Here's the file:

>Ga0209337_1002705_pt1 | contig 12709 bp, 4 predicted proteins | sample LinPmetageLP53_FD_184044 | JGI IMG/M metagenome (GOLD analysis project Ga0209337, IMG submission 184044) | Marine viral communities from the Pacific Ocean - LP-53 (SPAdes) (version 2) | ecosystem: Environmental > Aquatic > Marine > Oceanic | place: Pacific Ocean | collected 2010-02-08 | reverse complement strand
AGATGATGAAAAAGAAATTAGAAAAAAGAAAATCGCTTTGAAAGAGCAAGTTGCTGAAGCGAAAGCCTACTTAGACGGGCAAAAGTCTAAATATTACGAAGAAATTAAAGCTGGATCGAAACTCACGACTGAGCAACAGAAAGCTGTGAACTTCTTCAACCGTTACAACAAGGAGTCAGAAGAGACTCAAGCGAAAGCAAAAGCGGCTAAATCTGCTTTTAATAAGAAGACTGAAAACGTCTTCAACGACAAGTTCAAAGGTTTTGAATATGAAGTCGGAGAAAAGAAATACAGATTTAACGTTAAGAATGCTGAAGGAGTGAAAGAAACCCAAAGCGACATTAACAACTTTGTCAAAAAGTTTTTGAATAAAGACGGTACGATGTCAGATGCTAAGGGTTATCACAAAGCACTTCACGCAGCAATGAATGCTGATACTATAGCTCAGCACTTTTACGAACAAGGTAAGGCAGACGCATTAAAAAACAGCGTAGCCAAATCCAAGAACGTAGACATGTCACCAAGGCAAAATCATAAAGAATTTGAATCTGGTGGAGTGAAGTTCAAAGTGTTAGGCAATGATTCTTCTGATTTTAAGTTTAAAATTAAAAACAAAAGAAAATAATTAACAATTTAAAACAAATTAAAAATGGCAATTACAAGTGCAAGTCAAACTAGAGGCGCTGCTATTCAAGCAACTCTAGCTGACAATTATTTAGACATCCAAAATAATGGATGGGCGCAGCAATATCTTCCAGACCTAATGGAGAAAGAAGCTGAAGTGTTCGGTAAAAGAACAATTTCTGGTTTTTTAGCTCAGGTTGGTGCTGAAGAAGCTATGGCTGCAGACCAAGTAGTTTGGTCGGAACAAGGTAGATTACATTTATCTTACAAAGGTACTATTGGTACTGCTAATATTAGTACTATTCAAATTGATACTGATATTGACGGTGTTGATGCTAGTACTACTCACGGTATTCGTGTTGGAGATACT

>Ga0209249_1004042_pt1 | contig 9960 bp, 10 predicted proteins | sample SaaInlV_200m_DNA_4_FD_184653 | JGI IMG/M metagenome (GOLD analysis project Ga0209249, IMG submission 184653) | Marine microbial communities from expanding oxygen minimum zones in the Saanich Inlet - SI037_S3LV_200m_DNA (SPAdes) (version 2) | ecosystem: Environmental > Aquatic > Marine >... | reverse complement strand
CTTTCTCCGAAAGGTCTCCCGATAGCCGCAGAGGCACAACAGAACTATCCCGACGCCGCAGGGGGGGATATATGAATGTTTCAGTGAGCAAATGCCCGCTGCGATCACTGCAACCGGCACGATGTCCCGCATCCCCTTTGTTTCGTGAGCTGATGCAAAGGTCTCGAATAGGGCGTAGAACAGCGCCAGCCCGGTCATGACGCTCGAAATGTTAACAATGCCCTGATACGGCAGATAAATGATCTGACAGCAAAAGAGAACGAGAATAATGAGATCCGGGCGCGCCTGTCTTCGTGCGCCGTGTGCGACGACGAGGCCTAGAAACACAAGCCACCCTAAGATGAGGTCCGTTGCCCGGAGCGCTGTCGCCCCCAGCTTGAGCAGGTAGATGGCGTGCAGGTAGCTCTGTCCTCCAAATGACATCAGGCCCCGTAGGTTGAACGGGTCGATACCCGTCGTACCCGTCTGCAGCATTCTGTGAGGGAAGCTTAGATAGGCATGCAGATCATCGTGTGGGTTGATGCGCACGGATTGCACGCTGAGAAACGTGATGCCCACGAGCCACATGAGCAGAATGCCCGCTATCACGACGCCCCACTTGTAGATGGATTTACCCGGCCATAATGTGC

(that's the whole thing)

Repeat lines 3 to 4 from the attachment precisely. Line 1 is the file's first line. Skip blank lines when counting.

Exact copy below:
>Ga0209249_1004042_pt1 | contig 9960 bp, 10 predicted proteins | sample SaaInlV_200m_DNA_4_FD_184653 | JGI IMG/M metagenome (GOLD analysis project Ga0209249, IMG submission 184653) | Marine microbial communities from expanding oxygen minimum zones in the Saanich Inlet - SI037_S3LV_200m_DNA (SPAdes) (version 2) | ecosystem: Environmental > Aquatic > Marine >... | reverse complement strand
CTTTCTCCGAAAGGTCTCCCGATAGCCGCAGAGGCACAACAGAACTATCCCGACGCCGCAGGGGGGGATATATGAATGTTTCAGTGAGCAAATGCCCGCTGCGATCACTGCAACCGGCACGATGTCCCGCATCCCCTTTGTTTCGTGAGCTGATGCAAAGGTCTCGAATAGGGCGTAGAACAGCGCCAGCCCGGTCATGACGCTCGAAATGTTAACAATGCCCTGATACGGCAGATAAATGATCTGACAGCAAAAGAGAACGAGAATAATGAGATCCGGGCGCGCCTGTCTTCGTGCGCCGTGTGCGACGACGAGGCCTAGAAACACAAGCCACCCTAAGATGAGGTCCGTTGCCCGGAGCGCTGTCGCCCCCAGCTTGAGCAGGTAGATGGCGTGCAGGTAGCTCTGTCCTCCAAATGACATCAGGCCCCGTAGGTTGAACGGGTCGATACCCGTCGTACCCGTCTGCAGCATTCTGTGAGGGAAGCTTAGATAGGCATGCAGATCATCGTGTGGGTTGATGCGCACGGATTGCACGCTGAGAAACGTGATGCCCACGAGCCACATGAGCAGAATGCCCGCTATCACGACGCCCCACTTGTAGATGGATTTACCCGGCCATAATGTGC